Question Answering with Knowledge Base, Web and Beyond

  • Hao Ma ,
  • Scott Wen-tau Yih

Proceedings of the 2016 Conference of the North American Chapter of the Association for Computational Linguistics: Tutorial Abstracts |

Published by Association for Computational Linguistics

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Developing a Question Answering (QA) system to automatically answer natural language questions has been a long-standing research problem since the dawn of AI, for its clear practical and scientific value. For instance, whether a system can answer questions correctly is a natural way to evaluate a machine’s understanding of a domain. Providing succinct and precise answers to informational queries is also the direction pursued by the next generation of search engines that aim to incorporate more “semantics”, as well as the basic function in digital assistants like Siri and Cortana.

In this tutorial, we aim to give the audience a coherent overview of the research of question answering. We will first introduce a variety of QA problems proposed by pioneer researchers and briefly describe the early efforts. By contrasting with the current research trend in this domain, the audience can easily comprehend what technical problems remain challenging and what the main breakthroughs and opportunities are during the past half century. For the rest of the tutorial, we select three categories of the QA problems that have recently attracted a great deal of attention in the research community, and will present the tasks with the latest technical survey.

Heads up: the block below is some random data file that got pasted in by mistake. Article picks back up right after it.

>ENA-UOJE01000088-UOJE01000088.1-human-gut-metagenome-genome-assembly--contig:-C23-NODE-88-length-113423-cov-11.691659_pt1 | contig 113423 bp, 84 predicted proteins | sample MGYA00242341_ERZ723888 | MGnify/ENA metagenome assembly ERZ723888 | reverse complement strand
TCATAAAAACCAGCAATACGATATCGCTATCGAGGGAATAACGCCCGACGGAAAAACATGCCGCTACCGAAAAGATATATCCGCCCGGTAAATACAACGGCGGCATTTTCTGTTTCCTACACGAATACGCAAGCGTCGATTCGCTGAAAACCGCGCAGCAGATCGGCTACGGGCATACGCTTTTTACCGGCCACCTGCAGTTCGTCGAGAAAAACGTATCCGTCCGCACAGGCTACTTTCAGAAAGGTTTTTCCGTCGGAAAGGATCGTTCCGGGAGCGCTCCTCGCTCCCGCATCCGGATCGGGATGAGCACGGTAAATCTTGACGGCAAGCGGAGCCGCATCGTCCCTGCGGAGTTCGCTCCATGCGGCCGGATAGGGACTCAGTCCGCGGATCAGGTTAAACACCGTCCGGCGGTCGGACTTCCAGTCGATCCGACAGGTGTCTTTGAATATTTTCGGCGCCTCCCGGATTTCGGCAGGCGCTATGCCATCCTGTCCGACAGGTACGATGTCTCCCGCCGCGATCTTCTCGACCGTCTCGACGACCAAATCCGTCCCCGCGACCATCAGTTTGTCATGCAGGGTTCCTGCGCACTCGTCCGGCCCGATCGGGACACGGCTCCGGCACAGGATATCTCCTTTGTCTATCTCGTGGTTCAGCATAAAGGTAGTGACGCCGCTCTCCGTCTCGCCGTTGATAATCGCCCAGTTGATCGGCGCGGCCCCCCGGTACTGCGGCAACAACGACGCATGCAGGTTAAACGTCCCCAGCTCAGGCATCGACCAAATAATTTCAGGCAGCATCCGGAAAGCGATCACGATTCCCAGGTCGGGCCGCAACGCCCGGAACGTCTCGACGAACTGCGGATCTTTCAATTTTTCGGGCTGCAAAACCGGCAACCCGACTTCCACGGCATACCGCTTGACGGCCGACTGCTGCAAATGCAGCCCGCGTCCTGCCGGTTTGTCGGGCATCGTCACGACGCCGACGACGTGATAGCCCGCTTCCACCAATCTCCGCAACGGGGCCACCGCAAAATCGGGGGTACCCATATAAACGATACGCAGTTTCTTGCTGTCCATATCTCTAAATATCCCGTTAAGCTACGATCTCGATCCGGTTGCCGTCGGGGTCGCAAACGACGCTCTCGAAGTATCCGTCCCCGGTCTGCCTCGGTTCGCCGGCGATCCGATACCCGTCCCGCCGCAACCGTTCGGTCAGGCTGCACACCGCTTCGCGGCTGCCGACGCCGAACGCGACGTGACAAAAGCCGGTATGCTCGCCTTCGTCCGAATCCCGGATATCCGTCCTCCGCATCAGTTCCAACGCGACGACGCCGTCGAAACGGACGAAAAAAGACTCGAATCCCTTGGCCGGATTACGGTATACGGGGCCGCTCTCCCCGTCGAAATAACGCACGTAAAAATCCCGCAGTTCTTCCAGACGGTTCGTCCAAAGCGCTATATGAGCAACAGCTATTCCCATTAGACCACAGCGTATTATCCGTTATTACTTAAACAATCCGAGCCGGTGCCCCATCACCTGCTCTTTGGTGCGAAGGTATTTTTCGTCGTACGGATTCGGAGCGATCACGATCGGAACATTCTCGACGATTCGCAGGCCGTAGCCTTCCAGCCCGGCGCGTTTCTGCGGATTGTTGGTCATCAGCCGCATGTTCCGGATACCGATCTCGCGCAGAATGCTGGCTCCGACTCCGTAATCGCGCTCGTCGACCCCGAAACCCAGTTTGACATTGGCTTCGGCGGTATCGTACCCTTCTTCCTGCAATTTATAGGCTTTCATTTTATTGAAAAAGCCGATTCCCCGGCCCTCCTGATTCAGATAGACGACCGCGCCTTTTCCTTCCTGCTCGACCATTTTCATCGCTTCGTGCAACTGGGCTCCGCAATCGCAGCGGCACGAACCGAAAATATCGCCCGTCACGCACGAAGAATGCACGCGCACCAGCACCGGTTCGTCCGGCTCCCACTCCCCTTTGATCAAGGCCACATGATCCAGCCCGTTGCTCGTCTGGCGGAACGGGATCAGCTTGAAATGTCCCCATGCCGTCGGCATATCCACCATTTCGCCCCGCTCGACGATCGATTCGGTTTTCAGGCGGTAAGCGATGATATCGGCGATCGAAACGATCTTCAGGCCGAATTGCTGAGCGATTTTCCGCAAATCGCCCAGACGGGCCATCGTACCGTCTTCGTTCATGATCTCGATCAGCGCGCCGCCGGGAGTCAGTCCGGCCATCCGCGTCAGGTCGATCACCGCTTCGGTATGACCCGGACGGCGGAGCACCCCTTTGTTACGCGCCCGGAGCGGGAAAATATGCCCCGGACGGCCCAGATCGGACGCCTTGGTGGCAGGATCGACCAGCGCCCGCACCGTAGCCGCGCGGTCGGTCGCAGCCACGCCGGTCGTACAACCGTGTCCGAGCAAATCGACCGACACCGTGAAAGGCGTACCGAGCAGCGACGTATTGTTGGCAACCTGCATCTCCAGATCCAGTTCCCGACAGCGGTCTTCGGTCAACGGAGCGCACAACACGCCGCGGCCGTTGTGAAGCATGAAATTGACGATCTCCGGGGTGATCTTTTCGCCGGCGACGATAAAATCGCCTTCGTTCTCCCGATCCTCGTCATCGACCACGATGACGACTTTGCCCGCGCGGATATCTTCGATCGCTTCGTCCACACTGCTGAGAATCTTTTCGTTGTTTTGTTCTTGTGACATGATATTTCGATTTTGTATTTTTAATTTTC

The first two categories regard answering factoid questions, where the main difference of the problem settings is the information source used for extracting answers. QA with knowledge base aims to answer natural language questions using real-world facts stored in an existing, large-scale database. The representative approach for this task is to develop a semantic parser (of questions), which will be the main focus. Other approaches like text matching in the embedding space and those driven by information extraction will also be discussed. The other category, QA with the Web, targets answering questions using mainly from the facts extracted from general text corpora derived from the Web. In addition to the common components and techniques used in this setting, including passage retrieval, entity recognition and question analysis, we will also introduce latest work on how to leverage and incorporate additional structured and semi-structured data to improve the performance. The third category of the QA problems that we will highlight is the non-factoid questions. Due to its broad coverage, we will briefly cover three exemplary topics: story comprehension, reasoning questions and paragraph QA. The tutorial will conclude by summarizing a whole area of exciting and dynamic research that is worthy of more detailed investigation for many years to come.